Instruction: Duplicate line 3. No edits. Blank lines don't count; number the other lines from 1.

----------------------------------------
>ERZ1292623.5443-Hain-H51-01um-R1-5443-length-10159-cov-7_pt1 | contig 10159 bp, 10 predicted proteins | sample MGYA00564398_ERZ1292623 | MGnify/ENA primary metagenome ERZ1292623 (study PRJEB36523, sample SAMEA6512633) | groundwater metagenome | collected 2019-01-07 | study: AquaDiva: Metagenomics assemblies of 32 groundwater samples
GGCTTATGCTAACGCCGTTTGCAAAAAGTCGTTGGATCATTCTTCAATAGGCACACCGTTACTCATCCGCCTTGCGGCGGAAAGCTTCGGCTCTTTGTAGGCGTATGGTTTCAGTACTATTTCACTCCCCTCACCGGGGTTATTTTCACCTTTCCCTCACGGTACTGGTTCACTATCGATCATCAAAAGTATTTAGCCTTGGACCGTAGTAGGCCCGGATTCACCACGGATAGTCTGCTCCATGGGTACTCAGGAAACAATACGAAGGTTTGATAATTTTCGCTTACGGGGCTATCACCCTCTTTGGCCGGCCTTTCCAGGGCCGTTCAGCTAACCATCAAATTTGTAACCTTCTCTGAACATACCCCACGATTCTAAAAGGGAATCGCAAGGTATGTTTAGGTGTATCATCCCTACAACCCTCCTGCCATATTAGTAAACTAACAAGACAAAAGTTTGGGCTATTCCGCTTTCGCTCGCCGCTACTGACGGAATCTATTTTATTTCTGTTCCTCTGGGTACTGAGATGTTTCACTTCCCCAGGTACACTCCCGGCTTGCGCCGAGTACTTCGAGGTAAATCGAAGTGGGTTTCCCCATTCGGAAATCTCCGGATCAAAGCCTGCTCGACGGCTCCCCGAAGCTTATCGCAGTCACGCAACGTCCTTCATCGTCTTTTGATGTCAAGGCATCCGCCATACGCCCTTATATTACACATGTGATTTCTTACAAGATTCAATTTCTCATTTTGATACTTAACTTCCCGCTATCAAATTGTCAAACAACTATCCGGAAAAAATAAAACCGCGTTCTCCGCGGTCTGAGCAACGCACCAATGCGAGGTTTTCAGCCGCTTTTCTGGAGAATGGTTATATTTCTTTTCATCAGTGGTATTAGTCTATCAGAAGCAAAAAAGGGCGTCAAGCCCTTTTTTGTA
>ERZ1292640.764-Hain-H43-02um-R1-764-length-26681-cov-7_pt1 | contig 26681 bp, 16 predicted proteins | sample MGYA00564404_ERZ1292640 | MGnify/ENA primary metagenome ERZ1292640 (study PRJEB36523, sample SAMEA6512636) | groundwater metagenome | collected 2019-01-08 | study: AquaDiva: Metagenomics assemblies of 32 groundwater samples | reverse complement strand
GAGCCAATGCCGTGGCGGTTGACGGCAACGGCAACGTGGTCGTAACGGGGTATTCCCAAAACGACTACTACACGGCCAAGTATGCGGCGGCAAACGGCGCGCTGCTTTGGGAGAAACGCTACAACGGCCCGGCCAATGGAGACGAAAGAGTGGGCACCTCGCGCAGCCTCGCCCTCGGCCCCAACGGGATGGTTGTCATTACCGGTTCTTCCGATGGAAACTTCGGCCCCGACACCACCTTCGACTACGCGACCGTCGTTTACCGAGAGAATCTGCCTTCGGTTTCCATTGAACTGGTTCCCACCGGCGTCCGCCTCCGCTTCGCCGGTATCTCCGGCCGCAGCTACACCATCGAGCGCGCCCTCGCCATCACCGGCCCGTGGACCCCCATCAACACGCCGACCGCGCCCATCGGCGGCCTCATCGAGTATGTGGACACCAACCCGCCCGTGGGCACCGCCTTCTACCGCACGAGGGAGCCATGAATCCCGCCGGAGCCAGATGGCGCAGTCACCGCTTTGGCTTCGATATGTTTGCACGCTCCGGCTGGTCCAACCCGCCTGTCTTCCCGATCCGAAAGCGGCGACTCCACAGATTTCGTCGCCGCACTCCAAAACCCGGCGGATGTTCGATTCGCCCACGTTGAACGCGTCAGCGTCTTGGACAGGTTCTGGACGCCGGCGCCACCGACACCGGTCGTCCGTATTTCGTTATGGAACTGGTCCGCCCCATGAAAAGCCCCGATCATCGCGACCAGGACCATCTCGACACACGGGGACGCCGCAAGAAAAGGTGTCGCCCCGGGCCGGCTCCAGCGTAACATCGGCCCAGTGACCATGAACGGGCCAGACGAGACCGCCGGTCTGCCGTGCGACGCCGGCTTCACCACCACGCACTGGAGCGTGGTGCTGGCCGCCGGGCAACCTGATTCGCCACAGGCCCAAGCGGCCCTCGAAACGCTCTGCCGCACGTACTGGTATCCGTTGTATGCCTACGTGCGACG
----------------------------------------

>ERZ1292640.764-Hain-H43-02um-R1-764-length-26681-cov-7_pt1 | contig 26681 bp, 16 predicted proteins | sample MGYA00564404_ERZ1292640 | MGnify/ENA primary metagenome ERZ1292640 (study PRJEB36523, sample SAMEA6512636) | groundwater metagenome | collected 2019-01-08 | study: AquaDiva: Metagenomics assemblies of 32 groundwater samples | reverse complement strand